U.S. residents wake up to the white stuff on East Coast

Posted Jan 23, 2016 by Nathan Salant
Millions of northeastern U.S. residents woke up to a carpet of white snow Saturday as the largest storm in years crashed the East Coast, leaving tall drifts, blocked roads and power outages in its wake.
INCLEMENT: The 2016 North American Blizzard on January 22  2016  over in the east coast of the count...
INCLEMENT: The 2016 North American Blizzard on January 22, 2016, over in the east coast of the country
NASA Goddard Space Flight Center
At least nine people have been killed in storm-related incidents from the Carolinas to New York since Friday, when the massive storm approached and prompted emergency declarations and flight cancellations.
Officials in affected states warned of continued risk of coastal flooding as waves of snow all day Saturday.
New York City Mayor Bill de Blasio asked residents to stay home as much as possible and to use mass transit if they had to go out.
“Unless it is urgent, stay off the roads,” de Blasio said, according to the New York Times.
“It’s as simple as that,” he said.
Meanwhile, governors of 10 states declared emergencies, thousands of flights were cancelled and more than 100,000 people in North Carolina lost electricity.
In the nation's capital, the regional transit service closed down for the weekend, the newspaper said.
The National Weather Service predicted a "potentially crippling winter storm," which was promptly nicknamed "Snowmageddon 2016" by social media users on Twitter.
Hundreds of National Guard members were put on standby in Virginia, and hundreds of extra beds were added to homeless shelters in Baltimore, the newspaper said.
Atlantic coast residents said it could be days before everyone was dug out of the snow.
Washington, D.C., Mayor Muriel Bowser said the storm had "life-and-death implications."
NWS meteorologists agreed with the dire assessments.
“Temperatures are going to be into the upper-20s into the low-30s,” meteorologist Rich Otto said.
“When you combine that with extremely heavy snow, blowing wind — which will generate whiteout conditions — if you are trying to venture outside, it could be life or death,” Otto said.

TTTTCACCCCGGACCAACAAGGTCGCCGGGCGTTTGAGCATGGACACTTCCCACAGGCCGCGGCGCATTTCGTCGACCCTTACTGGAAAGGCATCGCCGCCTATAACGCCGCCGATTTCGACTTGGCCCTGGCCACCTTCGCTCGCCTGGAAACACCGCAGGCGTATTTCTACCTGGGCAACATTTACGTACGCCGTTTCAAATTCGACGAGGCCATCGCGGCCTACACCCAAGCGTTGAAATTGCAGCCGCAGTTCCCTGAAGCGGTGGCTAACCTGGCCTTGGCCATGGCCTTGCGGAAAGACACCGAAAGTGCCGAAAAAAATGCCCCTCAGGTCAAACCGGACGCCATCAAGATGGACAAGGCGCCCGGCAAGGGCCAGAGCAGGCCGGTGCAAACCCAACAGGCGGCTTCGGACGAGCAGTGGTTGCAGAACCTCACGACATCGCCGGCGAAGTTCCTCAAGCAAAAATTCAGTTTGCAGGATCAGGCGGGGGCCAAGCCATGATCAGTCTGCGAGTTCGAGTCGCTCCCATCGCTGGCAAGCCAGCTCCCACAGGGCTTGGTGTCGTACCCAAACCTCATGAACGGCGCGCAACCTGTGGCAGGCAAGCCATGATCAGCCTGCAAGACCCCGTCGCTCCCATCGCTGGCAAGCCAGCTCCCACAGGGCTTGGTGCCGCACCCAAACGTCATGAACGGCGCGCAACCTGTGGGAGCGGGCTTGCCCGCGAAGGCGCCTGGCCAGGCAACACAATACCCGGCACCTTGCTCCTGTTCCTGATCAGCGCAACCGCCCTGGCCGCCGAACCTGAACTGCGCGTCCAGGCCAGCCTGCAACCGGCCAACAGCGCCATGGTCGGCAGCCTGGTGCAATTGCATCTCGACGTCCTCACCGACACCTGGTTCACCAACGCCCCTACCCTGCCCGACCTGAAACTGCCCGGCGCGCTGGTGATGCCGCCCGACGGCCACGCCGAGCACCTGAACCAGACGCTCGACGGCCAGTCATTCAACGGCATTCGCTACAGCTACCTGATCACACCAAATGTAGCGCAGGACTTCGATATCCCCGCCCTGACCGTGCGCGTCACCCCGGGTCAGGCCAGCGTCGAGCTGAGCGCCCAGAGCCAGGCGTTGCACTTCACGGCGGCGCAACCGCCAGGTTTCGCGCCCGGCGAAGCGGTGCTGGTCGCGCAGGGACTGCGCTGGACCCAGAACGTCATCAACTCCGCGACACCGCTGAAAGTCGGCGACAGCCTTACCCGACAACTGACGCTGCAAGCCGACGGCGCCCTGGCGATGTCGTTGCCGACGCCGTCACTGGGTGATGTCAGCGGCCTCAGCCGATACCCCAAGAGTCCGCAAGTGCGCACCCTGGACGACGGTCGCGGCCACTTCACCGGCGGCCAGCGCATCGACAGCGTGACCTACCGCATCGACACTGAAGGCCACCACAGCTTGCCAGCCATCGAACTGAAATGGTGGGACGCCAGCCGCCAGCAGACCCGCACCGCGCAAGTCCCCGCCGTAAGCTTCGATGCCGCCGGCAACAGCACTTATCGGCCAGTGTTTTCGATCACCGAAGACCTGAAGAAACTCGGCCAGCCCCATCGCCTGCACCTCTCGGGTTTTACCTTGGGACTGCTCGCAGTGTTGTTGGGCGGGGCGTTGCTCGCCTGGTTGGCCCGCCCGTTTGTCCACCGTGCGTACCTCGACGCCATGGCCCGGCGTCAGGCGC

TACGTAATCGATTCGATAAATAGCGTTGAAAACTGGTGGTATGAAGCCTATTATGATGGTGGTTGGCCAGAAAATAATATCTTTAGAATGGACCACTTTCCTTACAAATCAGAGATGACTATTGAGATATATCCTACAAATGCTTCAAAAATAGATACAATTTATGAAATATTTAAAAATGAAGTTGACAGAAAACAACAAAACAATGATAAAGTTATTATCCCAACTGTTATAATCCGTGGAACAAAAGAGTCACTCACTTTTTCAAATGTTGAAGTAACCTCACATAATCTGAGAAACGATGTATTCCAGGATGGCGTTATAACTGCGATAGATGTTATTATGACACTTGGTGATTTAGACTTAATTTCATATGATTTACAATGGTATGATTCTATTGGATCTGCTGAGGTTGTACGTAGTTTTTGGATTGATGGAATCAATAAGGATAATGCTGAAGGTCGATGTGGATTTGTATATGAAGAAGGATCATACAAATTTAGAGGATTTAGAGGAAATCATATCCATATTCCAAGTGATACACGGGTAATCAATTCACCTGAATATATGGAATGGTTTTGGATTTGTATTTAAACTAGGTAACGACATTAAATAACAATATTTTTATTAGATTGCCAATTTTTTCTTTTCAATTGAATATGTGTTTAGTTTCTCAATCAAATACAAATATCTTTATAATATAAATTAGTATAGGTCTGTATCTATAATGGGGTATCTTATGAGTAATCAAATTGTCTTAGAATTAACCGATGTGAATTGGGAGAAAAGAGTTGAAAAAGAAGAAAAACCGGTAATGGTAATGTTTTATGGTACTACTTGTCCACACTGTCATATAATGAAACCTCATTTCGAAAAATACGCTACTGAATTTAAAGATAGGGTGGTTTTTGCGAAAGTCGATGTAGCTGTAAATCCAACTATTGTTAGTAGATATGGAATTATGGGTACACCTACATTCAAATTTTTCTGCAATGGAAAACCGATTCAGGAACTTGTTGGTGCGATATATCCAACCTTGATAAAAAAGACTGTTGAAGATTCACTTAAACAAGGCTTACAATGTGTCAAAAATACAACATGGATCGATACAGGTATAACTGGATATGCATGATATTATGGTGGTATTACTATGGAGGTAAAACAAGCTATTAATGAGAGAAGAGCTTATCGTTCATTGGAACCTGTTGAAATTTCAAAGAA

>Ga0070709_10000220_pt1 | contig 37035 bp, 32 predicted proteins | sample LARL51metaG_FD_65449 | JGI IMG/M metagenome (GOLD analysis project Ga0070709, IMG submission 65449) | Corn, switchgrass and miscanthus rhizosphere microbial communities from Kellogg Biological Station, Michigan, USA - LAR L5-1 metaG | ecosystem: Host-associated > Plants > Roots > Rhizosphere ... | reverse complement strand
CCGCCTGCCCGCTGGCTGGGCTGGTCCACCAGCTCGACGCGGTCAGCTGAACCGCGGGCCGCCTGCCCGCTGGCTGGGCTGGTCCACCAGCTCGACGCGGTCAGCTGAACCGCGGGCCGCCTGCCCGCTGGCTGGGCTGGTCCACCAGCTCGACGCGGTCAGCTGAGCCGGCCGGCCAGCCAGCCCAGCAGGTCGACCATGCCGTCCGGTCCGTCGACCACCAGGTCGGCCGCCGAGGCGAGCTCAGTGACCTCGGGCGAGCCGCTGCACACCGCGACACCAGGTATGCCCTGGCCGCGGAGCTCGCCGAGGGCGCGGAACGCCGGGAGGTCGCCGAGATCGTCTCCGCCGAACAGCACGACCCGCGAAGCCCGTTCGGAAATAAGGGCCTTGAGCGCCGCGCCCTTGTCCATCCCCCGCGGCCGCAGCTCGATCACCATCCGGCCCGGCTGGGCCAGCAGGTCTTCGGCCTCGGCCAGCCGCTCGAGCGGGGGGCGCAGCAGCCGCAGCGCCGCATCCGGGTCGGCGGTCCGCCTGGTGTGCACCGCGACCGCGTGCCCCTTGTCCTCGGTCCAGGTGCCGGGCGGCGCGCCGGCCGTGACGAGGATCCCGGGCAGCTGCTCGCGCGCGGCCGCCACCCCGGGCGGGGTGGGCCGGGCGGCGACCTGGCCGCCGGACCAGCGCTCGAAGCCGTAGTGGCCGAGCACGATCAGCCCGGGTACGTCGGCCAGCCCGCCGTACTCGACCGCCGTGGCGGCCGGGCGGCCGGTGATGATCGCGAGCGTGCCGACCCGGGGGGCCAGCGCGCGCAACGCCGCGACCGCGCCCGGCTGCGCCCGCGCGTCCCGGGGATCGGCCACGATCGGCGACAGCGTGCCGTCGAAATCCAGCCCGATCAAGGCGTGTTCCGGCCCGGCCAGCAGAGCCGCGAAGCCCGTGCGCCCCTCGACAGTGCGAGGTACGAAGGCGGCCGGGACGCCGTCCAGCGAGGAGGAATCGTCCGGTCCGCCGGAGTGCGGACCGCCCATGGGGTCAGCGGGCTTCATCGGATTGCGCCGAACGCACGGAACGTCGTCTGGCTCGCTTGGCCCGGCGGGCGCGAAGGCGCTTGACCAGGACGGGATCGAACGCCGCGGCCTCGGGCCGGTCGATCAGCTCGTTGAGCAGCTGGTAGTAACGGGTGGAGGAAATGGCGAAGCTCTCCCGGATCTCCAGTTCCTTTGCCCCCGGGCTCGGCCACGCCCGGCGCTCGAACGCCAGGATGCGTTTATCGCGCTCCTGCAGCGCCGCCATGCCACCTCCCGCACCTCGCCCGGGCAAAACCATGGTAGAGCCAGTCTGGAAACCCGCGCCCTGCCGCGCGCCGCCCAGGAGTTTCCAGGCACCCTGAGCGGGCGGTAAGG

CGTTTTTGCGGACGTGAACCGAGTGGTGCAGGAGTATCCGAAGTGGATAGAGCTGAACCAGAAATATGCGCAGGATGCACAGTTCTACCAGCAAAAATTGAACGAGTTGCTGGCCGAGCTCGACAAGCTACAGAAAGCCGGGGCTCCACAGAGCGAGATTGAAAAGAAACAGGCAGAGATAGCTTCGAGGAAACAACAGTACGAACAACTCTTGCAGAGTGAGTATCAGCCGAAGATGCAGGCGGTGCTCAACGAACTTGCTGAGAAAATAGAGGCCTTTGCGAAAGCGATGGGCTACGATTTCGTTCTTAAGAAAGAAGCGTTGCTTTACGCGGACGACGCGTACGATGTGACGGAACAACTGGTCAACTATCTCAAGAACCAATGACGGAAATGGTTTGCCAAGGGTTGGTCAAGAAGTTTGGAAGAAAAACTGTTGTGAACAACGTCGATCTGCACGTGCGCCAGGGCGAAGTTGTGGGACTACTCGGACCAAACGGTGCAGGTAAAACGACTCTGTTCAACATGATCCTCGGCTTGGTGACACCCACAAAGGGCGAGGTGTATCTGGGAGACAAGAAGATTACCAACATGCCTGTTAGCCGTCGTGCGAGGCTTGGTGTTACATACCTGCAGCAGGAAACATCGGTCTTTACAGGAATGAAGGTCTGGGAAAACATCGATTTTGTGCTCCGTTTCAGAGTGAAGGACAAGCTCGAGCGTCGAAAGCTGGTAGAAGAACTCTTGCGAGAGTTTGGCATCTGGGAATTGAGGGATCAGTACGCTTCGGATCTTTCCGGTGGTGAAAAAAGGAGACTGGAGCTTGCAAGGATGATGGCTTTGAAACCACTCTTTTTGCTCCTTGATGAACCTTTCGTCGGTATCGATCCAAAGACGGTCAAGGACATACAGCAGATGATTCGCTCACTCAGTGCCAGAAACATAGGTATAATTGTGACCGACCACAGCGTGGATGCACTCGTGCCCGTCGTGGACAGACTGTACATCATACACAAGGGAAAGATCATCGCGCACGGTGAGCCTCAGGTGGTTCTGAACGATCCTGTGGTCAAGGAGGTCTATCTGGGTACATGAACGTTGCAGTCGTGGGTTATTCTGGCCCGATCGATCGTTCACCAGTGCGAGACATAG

The storm's high winds created flooding concerns in New Jersey and Long Island, which endured considerable flood damage from Hurricane Sandy in 2012.
In fact, New York State Gov. Andrew Cuomo told the Times that he was even more concerned about flooding than snow.
“Flooding can do tremendous, tremendous damage, as we’ve learned the hard way,” he said.
Many schools and government offices closed early Friday in anticipation of the storm and many activities -- including at the White House -- had to be were postponed.
Two sold-out concerts by country music star Garth Brooks in Baltimore were postponed, the newspaper said.
U.S. President Barack Obama put off a planned ceremony at the White House where he planned to present medals to scientists and tech innovators.
Speaker of the House Paul Ryan streamed live pictures of the storm reaching the National Mall in Washington, the newspaper said.
In New York, Cuomo activated state emergency operations centers in New York City and Long Island to monitor storm developments and direct resources where needed.
“The winter storm is expected to have a significant impact with potentially hazardous conditions, and we are taking all necessary precautions to keep New Yorkers safe,” Cuomo said.
“We encourage New Yorkers in the downstate region to stay informed, plan ahead, and avoid any unnecessary travel as the storm progresses,” he said.
Eastern state officials also advised residents to take the following steps if they get trapped in their cars by inclement weather or drifting snow:
-- Stay in your car and wait for help;
-- Run engine for short periods of time to stay warm;
-- Keep down-wind window open and make sure exhaust pipe is clear;
-- Turn on the dome light at night when you are running the engine to signal rescuers;
-- Hang a brightly colored piece of cloth or piece of clothing from vehicle.
-- Exercise from time to time to keep blood circulating and to keep warm.